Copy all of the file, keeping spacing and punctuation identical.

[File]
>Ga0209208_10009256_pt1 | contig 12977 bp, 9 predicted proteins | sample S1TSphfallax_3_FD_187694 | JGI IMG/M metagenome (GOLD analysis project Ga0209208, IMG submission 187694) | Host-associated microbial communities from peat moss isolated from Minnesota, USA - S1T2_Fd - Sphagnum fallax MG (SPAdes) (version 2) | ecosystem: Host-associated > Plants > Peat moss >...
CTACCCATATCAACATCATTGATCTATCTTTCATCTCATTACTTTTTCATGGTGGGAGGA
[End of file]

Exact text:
>Ga0209208_10009256_pt1 | contig 12977 bp, 9 predicted proteins | sample S1TSphfallax_3_FD_187694 | JGI IMG/M metagenome (GOLD analysis project Ga0209208, IMG submission 187694) | Host-associated microbial communities from peat moss isolated from Minnesota, USA - S1T2_Fd - Sphagnum fallax MG (SPAdes) (version 2) | ecosystem: Host-associated > Plants > Peat moss >...
CTACCCATATCAACATCATTGATCTATCTTTCATCTCATTACTTTTTCATGGTGGGAGGA